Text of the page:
The Australian Senate has just passed landmark legislation in the long fight to prevent young people from starting smoking. From next July, all cigarette packs sold in Australia will look the same: a murky green box with big health warnings and the brand name in a standard font. The tobacco industry desperately fought the plans with millions spent on adverts, dubious research, front groups and legal action. But despite their unprecedented campaign, the idea is widely supported by the public and was passed unanimously in the Australian House of Representatives.
Now it’s our turn. The Coalition Government understands the need for action in England. Open displays of tobacco in shops that make smoking seem like a normal part of everyday life are set to go from next April. In the spring we will also consult on plain packaging – and it could be one of the big political stories of next year. Tobacco companies like BAT and Imperial will hate this and there will probably be one hell of a row.
Decades of world-class research shows that marketing is one of the major factors pulling children into smoking and it’s clear that the pack is just another marketing tool. Big Tobacco knows this, although they don’t often like to admit it: industry documents released as part of legal action in the US show the importance they place on pack design. Packs are designed to be attractive and communicate the ‘personality’ of a cigarette brand. We all know which tobacco brands try to look rugged and manly, or stylish and feminine, and pack design is bound up in this myth-making. Especially for young people, cigarette packs act as ‘badge products’ which form an important part of the identity the user wants to project, just like phones or trainers. Unsurprisingly, given the relationship teens have with tobacco brands, research shows that plain packs are less attractive to young people.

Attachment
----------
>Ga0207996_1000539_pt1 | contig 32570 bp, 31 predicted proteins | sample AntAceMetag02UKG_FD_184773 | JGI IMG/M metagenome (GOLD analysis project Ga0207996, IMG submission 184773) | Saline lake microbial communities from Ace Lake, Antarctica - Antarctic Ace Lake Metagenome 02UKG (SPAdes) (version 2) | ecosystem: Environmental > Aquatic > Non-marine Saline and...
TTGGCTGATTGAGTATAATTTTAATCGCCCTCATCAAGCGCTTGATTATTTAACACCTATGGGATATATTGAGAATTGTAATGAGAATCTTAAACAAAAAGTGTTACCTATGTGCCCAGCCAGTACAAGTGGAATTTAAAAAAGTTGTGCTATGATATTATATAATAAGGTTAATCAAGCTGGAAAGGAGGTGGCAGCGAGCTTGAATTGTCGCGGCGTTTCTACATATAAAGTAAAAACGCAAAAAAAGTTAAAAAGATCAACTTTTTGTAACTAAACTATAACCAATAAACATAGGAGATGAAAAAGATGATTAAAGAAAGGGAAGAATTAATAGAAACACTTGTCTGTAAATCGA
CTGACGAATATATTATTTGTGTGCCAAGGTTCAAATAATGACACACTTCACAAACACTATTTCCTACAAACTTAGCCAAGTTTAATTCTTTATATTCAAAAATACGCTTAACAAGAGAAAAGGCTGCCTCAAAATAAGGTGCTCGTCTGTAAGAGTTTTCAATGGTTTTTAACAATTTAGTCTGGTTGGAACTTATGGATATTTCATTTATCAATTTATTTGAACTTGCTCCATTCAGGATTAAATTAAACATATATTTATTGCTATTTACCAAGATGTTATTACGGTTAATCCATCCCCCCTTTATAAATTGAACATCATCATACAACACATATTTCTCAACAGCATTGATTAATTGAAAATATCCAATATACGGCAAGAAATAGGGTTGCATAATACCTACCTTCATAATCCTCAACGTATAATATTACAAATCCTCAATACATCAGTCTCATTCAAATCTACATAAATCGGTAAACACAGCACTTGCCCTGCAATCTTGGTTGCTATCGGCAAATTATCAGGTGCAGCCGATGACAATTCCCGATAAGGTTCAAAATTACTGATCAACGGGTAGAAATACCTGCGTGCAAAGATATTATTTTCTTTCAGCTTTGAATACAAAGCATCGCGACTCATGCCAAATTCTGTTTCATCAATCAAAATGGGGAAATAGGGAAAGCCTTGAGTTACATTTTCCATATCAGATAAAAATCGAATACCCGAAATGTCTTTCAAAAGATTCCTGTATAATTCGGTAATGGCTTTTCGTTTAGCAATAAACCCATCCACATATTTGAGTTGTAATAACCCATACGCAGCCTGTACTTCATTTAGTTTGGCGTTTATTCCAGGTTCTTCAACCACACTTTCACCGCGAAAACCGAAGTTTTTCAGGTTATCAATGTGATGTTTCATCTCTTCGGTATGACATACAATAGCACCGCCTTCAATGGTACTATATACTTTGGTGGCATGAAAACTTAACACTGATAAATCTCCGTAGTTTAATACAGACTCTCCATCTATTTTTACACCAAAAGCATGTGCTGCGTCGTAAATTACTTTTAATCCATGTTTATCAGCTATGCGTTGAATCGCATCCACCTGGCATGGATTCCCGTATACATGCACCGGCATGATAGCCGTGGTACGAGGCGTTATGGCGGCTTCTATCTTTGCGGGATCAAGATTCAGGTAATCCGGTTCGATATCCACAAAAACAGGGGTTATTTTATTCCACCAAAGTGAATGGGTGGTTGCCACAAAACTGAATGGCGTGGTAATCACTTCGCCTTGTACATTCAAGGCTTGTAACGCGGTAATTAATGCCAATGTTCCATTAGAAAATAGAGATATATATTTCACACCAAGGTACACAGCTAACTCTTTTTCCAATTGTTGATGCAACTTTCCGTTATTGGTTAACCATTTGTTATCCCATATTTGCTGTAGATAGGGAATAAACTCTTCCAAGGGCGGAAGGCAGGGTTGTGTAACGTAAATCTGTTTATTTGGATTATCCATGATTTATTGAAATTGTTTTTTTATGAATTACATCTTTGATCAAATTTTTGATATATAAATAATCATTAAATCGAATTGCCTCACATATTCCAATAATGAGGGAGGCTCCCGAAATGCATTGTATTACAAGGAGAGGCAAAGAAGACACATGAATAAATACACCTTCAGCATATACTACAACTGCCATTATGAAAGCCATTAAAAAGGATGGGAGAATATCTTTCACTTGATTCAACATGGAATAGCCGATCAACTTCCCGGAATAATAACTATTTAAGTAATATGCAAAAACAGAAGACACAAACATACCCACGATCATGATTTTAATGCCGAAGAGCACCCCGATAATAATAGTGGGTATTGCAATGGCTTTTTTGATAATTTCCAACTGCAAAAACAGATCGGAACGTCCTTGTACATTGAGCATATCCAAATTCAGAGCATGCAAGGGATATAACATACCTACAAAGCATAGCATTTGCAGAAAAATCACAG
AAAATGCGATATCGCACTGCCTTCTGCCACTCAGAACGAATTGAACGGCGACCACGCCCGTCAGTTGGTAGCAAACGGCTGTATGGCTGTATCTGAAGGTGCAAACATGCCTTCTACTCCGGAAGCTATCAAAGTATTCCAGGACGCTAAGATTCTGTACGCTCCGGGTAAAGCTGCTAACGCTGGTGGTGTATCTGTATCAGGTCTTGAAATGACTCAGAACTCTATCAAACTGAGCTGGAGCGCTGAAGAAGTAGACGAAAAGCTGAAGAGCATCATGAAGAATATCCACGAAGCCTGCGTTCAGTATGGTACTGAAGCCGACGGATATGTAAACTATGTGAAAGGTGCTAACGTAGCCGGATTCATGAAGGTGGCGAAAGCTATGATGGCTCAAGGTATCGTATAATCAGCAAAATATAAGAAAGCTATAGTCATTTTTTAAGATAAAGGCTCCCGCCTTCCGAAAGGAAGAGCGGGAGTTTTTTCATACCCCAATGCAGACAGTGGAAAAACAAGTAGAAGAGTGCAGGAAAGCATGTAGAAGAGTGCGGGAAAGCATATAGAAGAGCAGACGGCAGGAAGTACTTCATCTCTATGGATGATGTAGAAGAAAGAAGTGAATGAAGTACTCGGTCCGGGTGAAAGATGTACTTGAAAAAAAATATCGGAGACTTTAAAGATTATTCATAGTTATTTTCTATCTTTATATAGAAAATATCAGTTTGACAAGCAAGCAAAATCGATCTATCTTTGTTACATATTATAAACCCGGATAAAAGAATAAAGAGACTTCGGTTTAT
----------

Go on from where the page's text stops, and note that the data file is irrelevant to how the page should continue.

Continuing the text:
Making cigarette packs less attractive matters because eight out of ten smokers start before the age of 19 and addiction keeps them smoking into adulthood with terrible costs. We cannot ignore the fact that smoking remains the biggest single cause of ill health and premature death, killing 100,000 people a year in the UK. And it’s the poorest who suffer the most – tobacco is responsible for half of the difference in life expectancy between those at the top and those at the bottom.
Whenever the tobacco industry’s marketing is challenged, it trots out the same old lines. They say there will be more smuggling but counterfeiters will not find the new packs any easier to forge when there are large picture warnings. They say small shops lose out because plain packs are harder for shop assistants to pick out. When researchers tested this, they found that it was actually quicker to serve customers if there were plain packs in alphabetical order.
Adults who want to smoke will still be able to buy cigarettes but plain packs protect young people from the marketing of a highly addictive and seriously harmful product by ruthless international companies. The Australians have taken a great step forward. I look forward to the day when I too will get the chance to vote to protect British teenagers from tobacco marketing.
Stephen Williams is the Lib Dem MP for Bristol West and Chair of the All Party Parliamentary Group on Smoking and Health.